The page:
By Bubacarr Drammeh

The Gambia gained its independent from Great Britain on the 18th February 1965. It was not until 1970 that it became a Republic. The first constitution of the country was the 1970 Constitution. The said constitution ceased to exist on 22 July 1994 when the constitutionally elected government was overthrown via a military coup. That led to the suspension of the 1970 Constitution. That marks the end of the First Republic and the 1970 Constitution.

The Gambia was governed by the AFPRC for 2yrs and the laws that were in existence were called military decrees. During that period a constitutional committee was setup to come up with a draft constitution that will be presented to the Gambian people in a referendum. The committee drafted the 1997 constitution and a referendum was conducted in 1996. The AFPRC regime at the time did not want the people of The Gambia to vote yes for the constitution because if the NO votes outweighed the YES, it means the committee will have to work on another constitution which will be presented again for another referendum. This will allow the AFPRC regime to continue ruling the country with their decrees. The people who were eligible to vote at the time voted yes, thus the birth of the 1997 Constitution of The Gambia and the Second Republic.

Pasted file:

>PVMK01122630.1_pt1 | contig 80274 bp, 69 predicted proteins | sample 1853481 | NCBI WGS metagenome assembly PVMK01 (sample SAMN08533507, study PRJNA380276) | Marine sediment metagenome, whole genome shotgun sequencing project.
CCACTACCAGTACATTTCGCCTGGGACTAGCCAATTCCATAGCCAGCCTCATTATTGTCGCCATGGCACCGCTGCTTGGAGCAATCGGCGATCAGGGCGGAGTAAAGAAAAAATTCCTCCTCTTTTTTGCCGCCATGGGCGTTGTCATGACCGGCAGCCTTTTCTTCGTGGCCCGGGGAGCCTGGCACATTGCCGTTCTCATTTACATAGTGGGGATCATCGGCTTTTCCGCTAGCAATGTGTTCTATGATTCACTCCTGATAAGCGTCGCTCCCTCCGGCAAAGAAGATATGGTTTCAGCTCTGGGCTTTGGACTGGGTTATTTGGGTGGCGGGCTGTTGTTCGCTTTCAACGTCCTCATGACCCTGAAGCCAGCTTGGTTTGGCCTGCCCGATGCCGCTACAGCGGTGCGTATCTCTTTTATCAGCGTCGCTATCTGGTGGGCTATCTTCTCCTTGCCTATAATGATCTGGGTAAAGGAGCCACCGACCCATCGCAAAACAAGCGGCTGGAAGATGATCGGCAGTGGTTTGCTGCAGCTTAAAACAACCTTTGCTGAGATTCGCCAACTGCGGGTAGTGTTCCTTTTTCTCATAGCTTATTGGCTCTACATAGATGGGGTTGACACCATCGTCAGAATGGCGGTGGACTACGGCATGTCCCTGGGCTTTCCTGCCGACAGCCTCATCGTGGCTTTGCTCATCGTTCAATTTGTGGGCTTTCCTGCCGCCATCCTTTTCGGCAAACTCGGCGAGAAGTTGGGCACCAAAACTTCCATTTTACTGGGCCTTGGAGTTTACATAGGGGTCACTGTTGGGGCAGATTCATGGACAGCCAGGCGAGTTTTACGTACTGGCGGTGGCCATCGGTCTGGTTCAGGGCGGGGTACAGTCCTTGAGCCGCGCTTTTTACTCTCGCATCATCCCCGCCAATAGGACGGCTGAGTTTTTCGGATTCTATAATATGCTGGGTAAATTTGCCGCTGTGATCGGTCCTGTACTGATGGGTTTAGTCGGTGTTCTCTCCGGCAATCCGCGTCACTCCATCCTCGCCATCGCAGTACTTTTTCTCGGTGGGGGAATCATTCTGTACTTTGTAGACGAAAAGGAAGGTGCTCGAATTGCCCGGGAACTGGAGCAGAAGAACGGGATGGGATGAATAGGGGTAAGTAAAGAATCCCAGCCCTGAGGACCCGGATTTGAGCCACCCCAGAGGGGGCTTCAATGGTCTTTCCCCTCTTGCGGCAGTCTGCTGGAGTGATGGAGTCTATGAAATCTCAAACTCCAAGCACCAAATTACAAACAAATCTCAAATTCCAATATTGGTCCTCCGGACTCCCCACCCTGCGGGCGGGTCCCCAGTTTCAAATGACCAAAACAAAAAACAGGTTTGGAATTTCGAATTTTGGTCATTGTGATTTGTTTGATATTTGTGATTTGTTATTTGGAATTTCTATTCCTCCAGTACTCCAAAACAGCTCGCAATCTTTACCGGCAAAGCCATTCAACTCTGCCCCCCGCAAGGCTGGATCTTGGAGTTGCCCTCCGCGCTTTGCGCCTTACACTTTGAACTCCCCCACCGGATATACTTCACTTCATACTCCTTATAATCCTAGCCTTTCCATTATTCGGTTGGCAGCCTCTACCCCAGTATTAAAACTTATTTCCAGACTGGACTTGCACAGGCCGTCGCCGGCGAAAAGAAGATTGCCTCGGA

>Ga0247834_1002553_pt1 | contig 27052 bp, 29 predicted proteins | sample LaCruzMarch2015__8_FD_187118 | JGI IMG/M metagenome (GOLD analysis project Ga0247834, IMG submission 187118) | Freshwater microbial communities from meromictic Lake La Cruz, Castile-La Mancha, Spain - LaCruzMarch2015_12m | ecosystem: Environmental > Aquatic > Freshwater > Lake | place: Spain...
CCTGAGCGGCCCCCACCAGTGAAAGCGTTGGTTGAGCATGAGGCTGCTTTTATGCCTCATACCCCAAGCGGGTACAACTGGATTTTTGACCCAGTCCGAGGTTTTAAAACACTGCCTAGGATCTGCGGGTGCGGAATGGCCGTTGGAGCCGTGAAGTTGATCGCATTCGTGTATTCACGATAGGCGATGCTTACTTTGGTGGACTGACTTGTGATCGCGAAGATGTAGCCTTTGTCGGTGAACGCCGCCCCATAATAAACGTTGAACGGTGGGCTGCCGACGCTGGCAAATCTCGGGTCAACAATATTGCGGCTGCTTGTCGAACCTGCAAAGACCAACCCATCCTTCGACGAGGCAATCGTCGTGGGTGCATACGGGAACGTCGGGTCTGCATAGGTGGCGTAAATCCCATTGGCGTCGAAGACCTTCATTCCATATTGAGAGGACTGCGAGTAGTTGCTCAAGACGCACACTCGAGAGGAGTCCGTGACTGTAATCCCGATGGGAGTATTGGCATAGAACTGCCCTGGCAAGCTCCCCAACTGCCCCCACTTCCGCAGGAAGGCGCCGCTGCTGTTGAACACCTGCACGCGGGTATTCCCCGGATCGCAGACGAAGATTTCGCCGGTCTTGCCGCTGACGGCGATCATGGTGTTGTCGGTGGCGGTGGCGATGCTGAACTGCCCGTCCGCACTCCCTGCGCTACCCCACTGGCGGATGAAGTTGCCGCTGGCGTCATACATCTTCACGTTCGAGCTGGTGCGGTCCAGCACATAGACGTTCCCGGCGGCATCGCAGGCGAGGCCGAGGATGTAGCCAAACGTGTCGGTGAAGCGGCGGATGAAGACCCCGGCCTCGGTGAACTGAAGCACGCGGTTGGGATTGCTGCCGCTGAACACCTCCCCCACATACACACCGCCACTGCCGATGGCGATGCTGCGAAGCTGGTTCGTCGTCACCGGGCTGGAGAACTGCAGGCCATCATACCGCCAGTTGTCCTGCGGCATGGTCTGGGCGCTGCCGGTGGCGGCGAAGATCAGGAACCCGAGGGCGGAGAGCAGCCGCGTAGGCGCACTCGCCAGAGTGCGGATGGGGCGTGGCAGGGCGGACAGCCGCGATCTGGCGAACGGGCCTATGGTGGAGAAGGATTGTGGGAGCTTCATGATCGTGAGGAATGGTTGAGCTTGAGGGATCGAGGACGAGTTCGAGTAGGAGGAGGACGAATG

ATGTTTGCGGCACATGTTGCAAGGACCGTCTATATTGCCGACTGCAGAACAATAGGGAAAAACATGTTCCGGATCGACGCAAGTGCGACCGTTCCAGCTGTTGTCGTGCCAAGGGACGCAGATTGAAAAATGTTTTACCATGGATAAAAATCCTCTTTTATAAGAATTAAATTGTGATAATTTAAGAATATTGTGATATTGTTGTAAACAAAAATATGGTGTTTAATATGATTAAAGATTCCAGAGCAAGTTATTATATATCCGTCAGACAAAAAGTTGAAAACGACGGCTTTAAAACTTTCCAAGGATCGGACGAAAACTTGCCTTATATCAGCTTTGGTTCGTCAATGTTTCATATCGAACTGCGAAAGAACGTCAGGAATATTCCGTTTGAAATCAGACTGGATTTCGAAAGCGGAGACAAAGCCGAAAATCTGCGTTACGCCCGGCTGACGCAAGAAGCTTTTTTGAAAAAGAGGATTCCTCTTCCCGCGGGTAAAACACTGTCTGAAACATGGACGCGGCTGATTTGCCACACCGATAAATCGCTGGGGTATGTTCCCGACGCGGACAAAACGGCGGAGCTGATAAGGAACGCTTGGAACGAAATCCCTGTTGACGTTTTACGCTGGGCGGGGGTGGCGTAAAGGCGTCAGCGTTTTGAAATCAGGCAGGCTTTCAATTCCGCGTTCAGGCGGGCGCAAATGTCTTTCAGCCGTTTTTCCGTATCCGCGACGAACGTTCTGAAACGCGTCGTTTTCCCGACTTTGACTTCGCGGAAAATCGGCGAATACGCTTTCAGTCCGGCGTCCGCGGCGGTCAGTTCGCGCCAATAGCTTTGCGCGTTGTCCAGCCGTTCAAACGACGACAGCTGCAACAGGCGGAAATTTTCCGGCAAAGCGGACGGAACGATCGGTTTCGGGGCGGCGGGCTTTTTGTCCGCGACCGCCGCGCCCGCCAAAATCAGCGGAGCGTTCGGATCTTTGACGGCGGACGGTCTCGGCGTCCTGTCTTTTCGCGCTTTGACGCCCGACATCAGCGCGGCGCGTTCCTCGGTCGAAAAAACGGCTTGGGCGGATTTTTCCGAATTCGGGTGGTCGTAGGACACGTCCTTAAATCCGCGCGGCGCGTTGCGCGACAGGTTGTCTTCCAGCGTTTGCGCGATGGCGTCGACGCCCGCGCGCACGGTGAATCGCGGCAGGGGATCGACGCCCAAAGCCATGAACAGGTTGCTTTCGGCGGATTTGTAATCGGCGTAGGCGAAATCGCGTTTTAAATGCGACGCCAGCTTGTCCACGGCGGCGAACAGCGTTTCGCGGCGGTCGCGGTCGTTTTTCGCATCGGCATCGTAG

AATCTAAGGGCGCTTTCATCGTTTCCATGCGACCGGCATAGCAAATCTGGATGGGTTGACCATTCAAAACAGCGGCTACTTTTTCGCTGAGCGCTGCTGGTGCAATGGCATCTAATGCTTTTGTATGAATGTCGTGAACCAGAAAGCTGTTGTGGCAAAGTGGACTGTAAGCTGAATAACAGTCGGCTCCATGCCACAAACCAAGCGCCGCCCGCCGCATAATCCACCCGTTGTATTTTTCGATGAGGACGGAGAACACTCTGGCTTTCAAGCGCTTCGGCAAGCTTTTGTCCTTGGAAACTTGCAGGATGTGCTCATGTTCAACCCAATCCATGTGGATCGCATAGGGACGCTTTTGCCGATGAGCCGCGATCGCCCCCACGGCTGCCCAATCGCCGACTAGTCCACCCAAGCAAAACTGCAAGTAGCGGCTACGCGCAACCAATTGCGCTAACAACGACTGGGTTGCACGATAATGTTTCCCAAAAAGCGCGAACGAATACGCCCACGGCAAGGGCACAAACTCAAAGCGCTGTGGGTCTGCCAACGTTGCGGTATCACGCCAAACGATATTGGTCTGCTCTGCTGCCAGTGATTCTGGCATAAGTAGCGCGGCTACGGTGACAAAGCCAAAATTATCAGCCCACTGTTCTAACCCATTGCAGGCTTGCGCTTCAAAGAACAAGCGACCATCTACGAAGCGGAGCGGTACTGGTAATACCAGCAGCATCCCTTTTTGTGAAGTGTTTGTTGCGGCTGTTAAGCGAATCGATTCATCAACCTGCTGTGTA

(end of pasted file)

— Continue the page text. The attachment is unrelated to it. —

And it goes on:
The preamble of the 1997 Constitution has succinctly affirmed that the 1997 Constitution is the will of the people of The Gambia . It states that

We the people of The Gambia have accomplished a great and historic task. We have had our say on how we should be governed. For this Constitution contains our will and resolve for good governance and a just, secure and prosperous society.

This Constitution provides for us a fundamental Law, which affirms our commitment to freedom, justice, probity and accountability. It also affirms the principle that all power emanate from the sovereign will of the people.